How implementation can break and make your EHR experience

A statistic that can make any hospital executive nervous before installing new system is that about 50 percent of all EHR projects either fail or the system will never be properly utilized.1 

While Health IT solutions focus on driving improved performance and proficiency, having a poor or incomplete implementation can adversely affect your facility not only during the deployment, but also for an extended time post implementation.   

Most hospitals have gone through a major system implementation and know that the process is complicated and difficult to manageThe goal is always to support continuity of safe, exceptional patient care while ensuring contingency plans are established to address any problems that might arise. Is that goal always achievedStatistics tell a discouraging story. 

Your facility doesn’t have to become a failure statistic. 

The single most important long-term success factor is achieving a thorough understanding of existing services and processes and adapting those to the workflows built into your selected EHR vendor. As your implementation will reach across almost every department within your hospitalyou should put together a team that include experts and super users from all areas of the facility to make sure desired results are achieved and the solution complements existing workflows. 

Successful implementation involves communication within and outside the IT departmentThe process should consist of deep collaboration with not only the technology but also the people, practices, and ethos of the healthcare facility. Early resolution of potential issues can reduce future clinical, operational and financial challenges.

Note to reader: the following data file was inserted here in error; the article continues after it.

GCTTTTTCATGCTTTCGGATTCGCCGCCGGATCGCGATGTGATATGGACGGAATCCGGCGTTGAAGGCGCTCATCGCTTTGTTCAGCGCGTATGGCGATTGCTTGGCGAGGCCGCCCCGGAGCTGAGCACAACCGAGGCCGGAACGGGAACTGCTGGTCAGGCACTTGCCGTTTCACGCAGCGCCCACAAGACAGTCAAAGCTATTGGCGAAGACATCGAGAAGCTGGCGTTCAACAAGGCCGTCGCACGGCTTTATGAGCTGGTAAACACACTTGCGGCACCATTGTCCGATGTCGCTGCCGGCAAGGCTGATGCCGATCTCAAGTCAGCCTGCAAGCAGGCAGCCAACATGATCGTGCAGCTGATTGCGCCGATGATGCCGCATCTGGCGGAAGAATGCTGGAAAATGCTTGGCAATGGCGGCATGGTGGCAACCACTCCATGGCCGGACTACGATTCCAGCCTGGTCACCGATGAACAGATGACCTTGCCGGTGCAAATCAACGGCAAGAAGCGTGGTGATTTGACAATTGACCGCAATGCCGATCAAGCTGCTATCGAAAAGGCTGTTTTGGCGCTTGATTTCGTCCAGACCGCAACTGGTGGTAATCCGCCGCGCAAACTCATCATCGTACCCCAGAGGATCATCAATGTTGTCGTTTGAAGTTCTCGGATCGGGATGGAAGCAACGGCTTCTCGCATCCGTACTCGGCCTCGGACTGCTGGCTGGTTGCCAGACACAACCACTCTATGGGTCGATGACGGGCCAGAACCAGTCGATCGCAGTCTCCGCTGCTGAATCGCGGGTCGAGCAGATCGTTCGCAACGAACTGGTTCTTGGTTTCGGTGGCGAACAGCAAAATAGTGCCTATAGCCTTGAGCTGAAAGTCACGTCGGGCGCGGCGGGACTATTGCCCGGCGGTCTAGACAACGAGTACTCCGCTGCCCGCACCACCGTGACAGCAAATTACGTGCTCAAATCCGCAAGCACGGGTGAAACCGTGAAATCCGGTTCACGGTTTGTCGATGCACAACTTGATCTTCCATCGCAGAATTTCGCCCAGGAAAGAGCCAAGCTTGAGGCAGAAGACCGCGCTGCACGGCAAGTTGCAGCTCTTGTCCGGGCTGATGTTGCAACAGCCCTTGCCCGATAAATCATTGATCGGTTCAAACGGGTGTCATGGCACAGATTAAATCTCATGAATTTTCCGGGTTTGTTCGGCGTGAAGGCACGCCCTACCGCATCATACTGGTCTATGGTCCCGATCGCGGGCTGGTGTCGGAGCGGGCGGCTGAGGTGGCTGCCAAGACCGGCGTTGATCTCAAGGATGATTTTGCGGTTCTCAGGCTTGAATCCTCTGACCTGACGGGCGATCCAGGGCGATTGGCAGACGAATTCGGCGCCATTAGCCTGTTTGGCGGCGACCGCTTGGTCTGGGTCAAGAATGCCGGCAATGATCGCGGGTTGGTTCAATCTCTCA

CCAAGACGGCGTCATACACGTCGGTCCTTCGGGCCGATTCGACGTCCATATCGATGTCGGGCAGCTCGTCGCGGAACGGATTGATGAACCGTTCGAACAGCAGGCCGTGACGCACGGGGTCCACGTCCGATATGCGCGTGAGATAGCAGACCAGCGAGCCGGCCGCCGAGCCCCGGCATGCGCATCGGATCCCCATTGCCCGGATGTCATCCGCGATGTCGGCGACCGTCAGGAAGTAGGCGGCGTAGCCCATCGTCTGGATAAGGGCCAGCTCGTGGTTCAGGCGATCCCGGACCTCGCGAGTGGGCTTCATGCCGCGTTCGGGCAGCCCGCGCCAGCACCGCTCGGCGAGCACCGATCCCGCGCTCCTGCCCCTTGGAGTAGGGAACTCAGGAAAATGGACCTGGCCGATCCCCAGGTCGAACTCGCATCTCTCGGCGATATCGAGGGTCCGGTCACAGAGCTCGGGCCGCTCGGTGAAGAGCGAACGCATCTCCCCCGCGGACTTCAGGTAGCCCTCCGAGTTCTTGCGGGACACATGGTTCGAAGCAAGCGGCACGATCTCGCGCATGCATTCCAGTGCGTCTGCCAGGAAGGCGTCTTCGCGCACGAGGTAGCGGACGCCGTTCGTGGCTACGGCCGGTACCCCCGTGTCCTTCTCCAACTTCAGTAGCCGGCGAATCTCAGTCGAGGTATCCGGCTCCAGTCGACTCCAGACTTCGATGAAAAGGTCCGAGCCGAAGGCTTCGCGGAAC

A sampling of the critical components correlated to implementation planning that can position your organization for success during and beyond deployment include: 

  • Take time to get to know your EHR vendor’s processes and methodology. That includes understanding their upgrade and maintenance process, support structure, and training and optimization capabilities.  
  • Define and organize your implementation team to ensure a successful and smooth switchover to your new EHR. Choose team members that will act as advocates for each area of your hospital that will be impacted during and after transition to the new EHR solution. 
  • Ensure that your EHR vendor offers sufficient and varied staff training models (Web based training, Learning Management tools, Classroom Training) as the adequacy and timing of educational offerings during and after the EHR implementation process can prevent unnecessary challenges and complications with daily operations.  
  • Avoid expensive and disruptive mistakes by avoiding EHR partners that do not possess experience or longevity in the industry. Your vendor should be upfront about their level of skilled and experienced resources and follow proper discovery methods to understand your integration and workflow needs. 
  • Your EHR partner should designate an executive sponsor to support your leadership team throughout the implementation, serving on hospital steering meetings and as an escalation point as needed. 
  • Validate that your vendor has sufficient and detailed testing processes to confirm that your solution is functioning as expected, running from registration of a patient to discharge to billing. 

To learn more about how MEDHOST partners with its customers to ensure a smooth transition before, during, and after the implementation for your continued success, reach out to us at inquiries@medhost.com or call 1.800.383.6278.  

 

1 https://www.sciencedirect.com/science/article/pii/S1877050917329563 

 

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